Significant security upgrades to avoid another Ashburton-type shooting have contributed to costs doubling for a district health board office block renovation.
The $7.7 million refurbishment of Hamilton's KPMG building by the cash-strapped Waikato DHB has blown out to $14.7m in one year, documents released to the Herald under the Official Information Act confirm.
One reason for the $7m increase was a significant security upgrade after the Ministry of Social Development was convicted in December of having an unsafe Work and Income in Ashburton, where its staff were not protected from violent clients.
The case brought by WorkSafe came after Winz client Russell John Tully shot and killed two staff members and injured two others in September 2014.
Waikato DHB executive director of facilities and business Chris Cardwell said security was significantly redesigned at the KPMG office after the prosecution to reflect concerns over "public-facing accommodation".
Other reasons for the cost blowout included:
• A 25 per cent increase of staff to be housed at the office block, from 647 to 808
• Extra consulting room and work space
• Extra technology and space for associated staff
• Extra capacity to accommodate HealthShare, a DHB partner organisation, and its eSpace team
• Extra seismic strengthening
• And an increase in construction costs of more than 10 per cent in one year.
The first business case was approved by the board behind closed doors in May last year and the updated case was heard by members in a public-excluded meeting in July this year.
The extra cost requires Ministry of Health sign-off by the Capital Investment Committee because the works now exceed $10m.
Cardwell said the case went before the committee this month and had been endorsed subject to clarification over capital phasing and lease terminations.
He said the 12,000sq m office block, previously leased by Farmers, would consolidate DHB services from nine locations across Hamilton including various mental health facilities and a diabetes service.
"Because the leases were coming to an end on many of our other locations across the city it was a once-in-a-lifetime opportunity to bring many services together in a more efficient and cost-effective way," Cardwell said.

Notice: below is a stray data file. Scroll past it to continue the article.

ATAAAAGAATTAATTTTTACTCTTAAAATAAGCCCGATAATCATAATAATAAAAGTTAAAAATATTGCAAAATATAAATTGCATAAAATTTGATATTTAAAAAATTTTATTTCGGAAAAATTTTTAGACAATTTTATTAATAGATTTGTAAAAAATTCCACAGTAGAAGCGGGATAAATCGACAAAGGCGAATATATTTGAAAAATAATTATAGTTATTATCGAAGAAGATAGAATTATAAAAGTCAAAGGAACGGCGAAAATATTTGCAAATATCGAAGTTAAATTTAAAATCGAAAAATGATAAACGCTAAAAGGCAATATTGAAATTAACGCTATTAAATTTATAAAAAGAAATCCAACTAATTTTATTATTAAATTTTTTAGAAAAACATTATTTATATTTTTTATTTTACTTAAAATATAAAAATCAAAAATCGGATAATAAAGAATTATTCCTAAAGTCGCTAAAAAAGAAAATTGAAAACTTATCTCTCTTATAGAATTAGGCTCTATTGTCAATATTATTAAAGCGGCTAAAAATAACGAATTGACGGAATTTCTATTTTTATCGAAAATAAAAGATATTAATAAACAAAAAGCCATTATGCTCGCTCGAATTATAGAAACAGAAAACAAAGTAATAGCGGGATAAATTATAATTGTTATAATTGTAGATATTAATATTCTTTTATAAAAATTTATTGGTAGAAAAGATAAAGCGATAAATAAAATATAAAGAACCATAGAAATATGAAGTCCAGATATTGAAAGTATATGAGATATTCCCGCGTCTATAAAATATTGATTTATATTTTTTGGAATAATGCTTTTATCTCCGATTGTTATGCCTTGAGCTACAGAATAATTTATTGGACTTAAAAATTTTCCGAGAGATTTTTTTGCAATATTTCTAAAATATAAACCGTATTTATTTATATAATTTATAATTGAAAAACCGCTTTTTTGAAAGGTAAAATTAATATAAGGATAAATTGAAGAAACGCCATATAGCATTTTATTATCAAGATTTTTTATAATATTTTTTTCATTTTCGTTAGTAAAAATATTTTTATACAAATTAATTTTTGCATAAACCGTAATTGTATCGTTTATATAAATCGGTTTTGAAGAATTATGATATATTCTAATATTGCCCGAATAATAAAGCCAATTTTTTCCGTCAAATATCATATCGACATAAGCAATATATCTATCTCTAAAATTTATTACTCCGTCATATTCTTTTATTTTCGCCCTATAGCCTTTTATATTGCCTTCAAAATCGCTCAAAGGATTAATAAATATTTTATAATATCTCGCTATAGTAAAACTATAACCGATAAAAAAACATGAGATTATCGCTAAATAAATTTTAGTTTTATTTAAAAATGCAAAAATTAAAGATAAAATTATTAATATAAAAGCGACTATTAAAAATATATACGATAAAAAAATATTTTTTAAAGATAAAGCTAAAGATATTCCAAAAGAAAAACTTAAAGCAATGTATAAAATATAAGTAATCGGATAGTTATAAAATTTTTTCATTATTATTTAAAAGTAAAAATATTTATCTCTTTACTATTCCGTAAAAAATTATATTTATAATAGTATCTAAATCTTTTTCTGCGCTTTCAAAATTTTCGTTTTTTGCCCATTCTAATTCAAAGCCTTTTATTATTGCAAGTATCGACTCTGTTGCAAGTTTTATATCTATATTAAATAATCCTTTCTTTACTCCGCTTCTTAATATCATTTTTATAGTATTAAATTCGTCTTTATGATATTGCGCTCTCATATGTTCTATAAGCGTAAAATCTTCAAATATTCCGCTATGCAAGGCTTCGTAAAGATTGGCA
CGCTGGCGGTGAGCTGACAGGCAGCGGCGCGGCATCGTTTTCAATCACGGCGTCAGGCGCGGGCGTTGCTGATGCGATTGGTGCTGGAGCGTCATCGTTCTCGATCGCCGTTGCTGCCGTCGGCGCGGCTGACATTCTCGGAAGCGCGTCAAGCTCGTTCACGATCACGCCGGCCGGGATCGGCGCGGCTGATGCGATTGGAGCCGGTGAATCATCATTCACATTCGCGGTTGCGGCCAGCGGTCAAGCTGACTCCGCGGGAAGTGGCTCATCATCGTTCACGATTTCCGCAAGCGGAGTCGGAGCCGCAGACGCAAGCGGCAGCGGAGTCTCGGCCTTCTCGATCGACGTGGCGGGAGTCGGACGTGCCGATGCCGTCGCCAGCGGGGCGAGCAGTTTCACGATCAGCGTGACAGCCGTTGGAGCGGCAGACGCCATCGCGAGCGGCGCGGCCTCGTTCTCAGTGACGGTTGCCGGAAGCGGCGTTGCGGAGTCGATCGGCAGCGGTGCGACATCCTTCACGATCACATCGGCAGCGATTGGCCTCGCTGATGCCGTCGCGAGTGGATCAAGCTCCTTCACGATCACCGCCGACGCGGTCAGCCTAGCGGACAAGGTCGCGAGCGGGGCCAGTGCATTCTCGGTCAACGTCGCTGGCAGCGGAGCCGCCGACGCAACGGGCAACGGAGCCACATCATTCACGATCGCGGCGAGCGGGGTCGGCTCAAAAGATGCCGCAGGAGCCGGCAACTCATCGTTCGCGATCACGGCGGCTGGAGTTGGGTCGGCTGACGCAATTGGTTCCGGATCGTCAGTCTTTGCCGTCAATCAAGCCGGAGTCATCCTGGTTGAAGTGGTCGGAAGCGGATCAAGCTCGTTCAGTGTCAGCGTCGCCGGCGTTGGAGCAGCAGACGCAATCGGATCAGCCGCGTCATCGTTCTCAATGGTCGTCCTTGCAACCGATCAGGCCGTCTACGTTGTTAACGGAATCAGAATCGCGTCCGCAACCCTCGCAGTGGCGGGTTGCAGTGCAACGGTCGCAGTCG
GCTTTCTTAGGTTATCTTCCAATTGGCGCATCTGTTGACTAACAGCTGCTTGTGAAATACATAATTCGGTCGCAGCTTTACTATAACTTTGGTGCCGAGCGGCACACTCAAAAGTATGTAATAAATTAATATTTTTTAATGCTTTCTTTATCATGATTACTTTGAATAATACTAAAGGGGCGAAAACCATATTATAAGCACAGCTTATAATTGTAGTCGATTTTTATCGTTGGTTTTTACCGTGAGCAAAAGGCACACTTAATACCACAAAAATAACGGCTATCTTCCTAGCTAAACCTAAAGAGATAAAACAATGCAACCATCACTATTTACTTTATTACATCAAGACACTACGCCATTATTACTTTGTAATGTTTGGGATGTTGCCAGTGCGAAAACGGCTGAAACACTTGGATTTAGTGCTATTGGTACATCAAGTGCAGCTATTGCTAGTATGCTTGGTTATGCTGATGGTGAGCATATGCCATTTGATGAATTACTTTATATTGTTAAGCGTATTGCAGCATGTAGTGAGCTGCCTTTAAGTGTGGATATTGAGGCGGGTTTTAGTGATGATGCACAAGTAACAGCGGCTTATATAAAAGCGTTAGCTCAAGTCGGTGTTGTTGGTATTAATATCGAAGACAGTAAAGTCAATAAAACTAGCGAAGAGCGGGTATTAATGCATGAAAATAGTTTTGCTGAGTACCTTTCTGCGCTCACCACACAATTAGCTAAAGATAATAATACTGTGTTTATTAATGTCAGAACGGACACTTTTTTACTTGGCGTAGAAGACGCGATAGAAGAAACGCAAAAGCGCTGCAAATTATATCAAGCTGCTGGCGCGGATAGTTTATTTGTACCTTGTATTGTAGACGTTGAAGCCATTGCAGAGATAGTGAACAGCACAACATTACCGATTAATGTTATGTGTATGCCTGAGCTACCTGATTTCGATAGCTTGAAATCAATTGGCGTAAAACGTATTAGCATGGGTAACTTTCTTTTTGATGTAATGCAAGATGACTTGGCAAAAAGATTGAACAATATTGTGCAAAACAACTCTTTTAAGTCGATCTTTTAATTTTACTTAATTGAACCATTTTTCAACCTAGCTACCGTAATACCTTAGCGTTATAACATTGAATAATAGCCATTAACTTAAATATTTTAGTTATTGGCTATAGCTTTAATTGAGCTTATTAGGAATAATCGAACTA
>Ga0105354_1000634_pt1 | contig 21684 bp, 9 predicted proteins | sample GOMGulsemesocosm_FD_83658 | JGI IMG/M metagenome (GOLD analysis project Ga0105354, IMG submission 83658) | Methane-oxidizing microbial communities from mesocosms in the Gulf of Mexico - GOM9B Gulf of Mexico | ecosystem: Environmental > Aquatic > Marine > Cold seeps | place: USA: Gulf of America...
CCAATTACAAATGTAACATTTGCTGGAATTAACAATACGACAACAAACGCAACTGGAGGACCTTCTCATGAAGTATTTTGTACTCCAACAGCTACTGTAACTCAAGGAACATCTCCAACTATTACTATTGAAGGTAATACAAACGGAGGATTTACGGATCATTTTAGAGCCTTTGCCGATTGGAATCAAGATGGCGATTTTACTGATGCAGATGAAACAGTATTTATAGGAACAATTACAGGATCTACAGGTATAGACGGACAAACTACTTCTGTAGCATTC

"It also encourages collaborative working, improves the service to our clients and creates future capacity. Moving staff from the hospital campus to the CBD will also take pressure off the hospital site and free up more space to use for clinical work."
But the July business case shows at least one of the other leases was not due to expire until 2019 and it could cost the DHB $1.7m to honour that lease.
It would also cost $100,000 to move staff to the new building, as well as $565,000 to provide administration, security, rubbish, IT and a shuttle to the Waikato Hospital campus.
Sources said frontline staff including doctors and nurses felt the relocation would remove senior managers further from the pressure of stretched resources at the hospital.
Hamilton-based Labour MP Sue Moroney earlier called the blowout another example of DHB leaders not doing due diligence.
"The New Zealand and Waikato taxpayers deserve better than that. If the cost has doubled in a year that would suggest to me not enough work was done initially on what the true costs were," Moroney said.
"And this is now on the back of a DHB that's got significant question marks over the spending of its CEO, and its investment into SmartHealth."
CEO Dr Nigel Murray has been on leave since July 22, when the Weekend Herald revealed he was under investigation by the board for alleged unexplained spending of taxpayer money.
Board chairman Bob Simcock and the DHB have this week refused to answer questions on the status of the investigation.
The DHB has also come under fire for its virtual health tool SmartHealth, believed to have cost up to $15m, but is so far not meeting targets.
At the same time, the DHB is battling a $32m deficit for the current financial year.
Information released under the OIA and leaked to the Herald shows a Ministry of Health funding increase to Waikato DHB has decreased by $8.7m in one year.
In the 2016/17 financial year the funding increase was at $52.62m but in the current financial year it was $43.91m.